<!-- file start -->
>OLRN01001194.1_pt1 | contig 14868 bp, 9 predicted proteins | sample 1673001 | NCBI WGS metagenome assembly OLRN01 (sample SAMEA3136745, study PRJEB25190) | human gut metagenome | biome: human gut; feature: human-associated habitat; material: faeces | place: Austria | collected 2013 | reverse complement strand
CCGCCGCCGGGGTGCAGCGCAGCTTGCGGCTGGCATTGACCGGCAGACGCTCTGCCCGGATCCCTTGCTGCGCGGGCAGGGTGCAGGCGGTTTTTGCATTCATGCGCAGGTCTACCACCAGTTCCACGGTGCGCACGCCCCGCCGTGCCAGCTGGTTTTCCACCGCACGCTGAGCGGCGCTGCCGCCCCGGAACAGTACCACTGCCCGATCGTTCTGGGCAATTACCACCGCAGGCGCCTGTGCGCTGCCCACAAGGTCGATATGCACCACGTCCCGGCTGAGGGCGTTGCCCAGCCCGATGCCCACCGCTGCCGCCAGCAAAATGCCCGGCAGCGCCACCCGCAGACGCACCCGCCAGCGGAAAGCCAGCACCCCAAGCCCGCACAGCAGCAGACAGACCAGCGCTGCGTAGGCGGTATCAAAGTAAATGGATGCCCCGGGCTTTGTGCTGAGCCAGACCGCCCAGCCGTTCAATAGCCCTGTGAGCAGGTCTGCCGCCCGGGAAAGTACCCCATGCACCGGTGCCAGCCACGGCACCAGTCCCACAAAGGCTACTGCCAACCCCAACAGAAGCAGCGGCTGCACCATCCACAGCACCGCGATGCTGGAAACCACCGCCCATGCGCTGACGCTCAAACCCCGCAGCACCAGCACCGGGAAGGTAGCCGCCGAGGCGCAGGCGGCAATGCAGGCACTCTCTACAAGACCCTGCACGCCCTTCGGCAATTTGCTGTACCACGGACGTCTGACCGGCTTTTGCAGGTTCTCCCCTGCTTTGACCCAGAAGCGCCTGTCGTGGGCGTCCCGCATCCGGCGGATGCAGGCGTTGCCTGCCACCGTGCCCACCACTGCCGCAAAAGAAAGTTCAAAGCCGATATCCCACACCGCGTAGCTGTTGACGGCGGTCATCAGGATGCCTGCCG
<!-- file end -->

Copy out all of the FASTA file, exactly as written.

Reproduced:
>OLRN01001194.1_pt1 | contig 14868 bp, 9 predicted proteins | sample 1673001 | NCBI WGS metagenome assembly OLRN01 (sample SAMEA3136745, study PRJEB25190) | human gut metagenome | biome: human gut; feature: human-associated habitat; material: faeces | place: Austria | collected 2013 | reverse complement strand
CCGCCGCCGGGGTGCAGCGCAGCTTGCGGCTGGCATTGACCGGCAGACGCTCTGCCCGGATCCCTTGCTGCGCGGGCAGGGTGCAGGCGGTTTTTGCATTCATGCGCAGGTCTACCACCAGTTCCACGGTGCGCACGCCCCGCCGTGCCAGCTGGTTTTCCACCGCACGCTGAGCGGCGCTGCCGCCCCGGAACAGTACCACTGCCCGATCGTTCTGGGCAATTACCACCGCAGGCGCCTGTGCGCTGCCCACAAGGTCGATATGCACCACGTCCCGGCTGAGGGCGTTGCCCAGCCCGATGCCCACCGCTGCCGCCAGCAAAATGCCCGGCAGCGCCACCCGCAGACGCACCCGCCAGCGGAAAGCCAGCACCCCAAGCCCGCACAGCAGCAGACAGACCAGCGCTGCGTAGGCGGTATCAAAGTAAATGGATGCCCCGGGCTTTGTGCTGAGCCAGACCGCCCAGCCGTTCAATAGCCCTGTGAGCAGGTCTGCCGCCCGGGAAAGTACCCCATGCACCGGTGCCAGCCACGGCACCAGTCCCACAAAGGCTACTGCCAACCCCAACAGAAGCAGCGGCTGCACCATCCACAGCACCGCGATGCTGGAAACCACCGCCCATGCGCTGACGCTCAAACCCCGCAGCACCAGCACCGGGAAGGTAGCCGCCGAGGCGCAGGCGGCAATGCAGGCACTCTCTACAAGACCCTGCACGCCCTTCGGCAATTTGCTGTACCACGGACGTCTGACCGGCTTTTGCAGGTTCTCCCCTGCTTTGACCCAGAAGCGCCTGTCGTGGGCGTCCCGCATCCGGCGGATGCAGGCGTTGCCTGCCACCGTGCCCACCACTGCCGCAAAAGAAAGTTCAAAGCCGATATCCCACACCGCGTAGCTGTTGACGGCGGTCATCAGGATGCCTGCCG